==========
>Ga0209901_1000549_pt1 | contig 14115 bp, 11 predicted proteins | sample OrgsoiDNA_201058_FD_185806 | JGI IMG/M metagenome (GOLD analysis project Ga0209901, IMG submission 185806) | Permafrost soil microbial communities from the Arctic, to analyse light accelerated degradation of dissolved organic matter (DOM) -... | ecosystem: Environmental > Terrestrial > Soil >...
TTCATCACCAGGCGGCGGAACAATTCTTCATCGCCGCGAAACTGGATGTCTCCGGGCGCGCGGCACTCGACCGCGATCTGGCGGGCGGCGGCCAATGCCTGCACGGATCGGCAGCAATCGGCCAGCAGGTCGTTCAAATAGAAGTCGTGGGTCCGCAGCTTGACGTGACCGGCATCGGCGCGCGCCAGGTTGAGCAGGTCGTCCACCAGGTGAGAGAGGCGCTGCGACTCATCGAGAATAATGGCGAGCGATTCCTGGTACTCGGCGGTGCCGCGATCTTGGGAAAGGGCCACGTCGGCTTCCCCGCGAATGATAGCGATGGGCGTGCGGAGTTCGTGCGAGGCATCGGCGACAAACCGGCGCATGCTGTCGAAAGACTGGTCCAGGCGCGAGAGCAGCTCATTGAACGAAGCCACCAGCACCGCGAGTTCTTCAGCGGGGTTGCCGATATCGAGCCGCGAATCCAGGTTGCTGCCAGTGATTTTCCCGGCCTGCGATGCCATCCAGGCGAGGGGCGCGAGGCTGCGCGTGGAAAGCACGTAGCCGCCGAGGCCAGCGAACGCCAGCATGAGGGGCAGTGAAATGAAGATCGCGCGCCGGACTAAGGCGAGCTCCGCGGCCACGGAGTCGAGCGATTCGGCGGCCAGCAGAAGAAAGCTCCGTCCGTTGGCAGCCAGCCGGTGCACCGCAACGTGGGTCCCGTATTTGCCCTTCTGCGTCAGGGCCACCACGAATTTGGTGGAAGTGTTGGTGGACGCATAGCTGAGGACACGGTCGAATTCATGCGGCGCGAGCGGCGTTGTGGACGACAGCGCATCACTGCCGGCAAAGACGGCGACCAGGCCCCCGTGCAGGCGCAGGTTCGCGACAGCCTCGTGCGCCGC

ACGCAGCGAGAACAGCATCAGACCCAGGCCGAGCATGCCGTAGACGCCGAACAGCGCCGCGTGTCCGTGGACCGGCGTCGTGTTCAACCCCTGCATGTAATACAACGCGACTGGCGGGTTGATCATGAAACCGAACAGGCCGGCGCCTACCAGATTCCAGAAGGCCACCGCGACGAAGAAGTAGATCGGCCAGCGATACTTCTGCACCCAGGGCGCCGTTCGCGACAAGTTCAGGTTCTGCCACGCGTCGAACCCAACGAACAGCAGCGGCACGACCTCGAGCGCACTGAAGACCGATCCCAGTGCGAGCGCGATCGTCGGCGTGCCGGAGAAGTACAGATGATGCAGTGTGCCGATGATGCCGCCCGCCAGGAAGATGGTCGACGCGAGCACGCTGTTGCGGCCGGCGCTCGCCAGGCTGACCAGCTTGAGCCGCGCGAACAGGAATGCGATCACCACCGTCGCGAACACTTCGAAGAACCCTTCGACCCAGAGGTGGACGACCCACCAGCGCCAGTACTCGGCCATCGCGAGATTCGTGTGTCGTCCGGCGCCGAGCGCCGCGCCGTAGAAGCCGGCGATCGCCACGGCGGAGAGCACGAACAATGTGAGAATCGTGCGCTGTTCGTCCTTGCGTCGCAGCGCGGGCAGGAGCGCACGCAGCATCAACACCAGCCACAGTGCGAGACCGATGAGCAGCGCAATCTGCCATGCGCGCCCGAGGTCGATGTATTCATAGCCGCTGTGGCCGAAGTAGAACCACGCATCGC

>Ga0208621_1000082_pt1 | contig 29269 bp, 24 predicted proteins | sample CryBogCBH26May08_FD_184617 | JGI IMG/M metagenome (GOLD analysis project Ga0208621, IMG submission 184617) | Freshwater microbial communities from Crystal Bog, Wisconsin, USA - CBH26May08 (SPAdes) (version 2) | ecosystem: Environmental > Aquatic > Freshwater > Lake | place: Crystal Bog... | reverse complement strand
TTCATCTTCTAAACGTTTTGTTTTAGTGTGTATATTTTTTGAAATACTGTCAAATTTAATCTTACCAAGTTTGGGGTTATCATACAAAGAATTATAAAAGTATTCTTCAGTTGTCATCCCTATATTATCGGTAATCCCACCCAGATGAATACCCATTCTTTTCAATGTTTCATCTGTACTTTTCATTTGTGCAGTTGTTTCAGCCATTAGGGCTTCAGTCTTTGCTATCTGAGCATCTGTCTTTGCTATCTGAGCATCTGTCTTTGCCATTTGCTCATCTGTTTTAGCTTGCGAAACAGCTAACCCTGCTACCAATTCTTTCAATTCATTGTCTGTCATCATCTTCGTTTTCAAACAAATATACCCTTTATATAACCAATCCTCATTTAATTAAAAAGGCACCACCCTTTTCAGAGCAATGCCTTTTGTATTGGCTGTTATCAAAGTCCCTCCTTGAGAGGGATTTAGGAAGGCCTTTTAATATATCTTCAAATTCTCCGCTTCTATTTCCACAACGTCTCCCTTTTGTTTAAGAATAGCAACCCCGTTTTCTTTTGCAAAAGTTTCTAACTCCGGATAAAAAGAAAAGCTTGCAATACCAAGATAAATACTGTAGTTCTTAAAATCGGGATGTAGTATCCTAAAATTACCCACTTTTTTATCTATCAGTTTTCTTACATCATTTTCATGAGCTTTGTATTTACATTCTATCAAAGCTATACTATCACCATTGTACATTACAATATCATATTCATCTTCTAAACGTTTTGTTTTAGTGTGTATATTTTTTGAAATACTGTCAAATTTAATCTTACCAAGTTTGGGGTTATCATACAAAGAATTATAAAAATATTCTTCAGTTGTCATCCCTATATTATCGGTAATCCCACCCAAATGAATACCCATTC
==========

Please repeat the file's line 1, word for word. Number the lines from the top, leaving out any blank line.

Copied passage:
>Ga0209901_1000549_pt1 | contig 14115 bp, 11 predicted proteins | sample OrgsoiDNA_201058_FD_185806 | JGI IMG/M metagenome (GOLD analysis project Ga0209901, IMG submission 185806) | Permafrost soil microbial communities from the Arctic, to analyse light accelerated degradation of dissolved organic matter (DOM) -... | ecosystem: Environmental > Terrestrial > Soil >...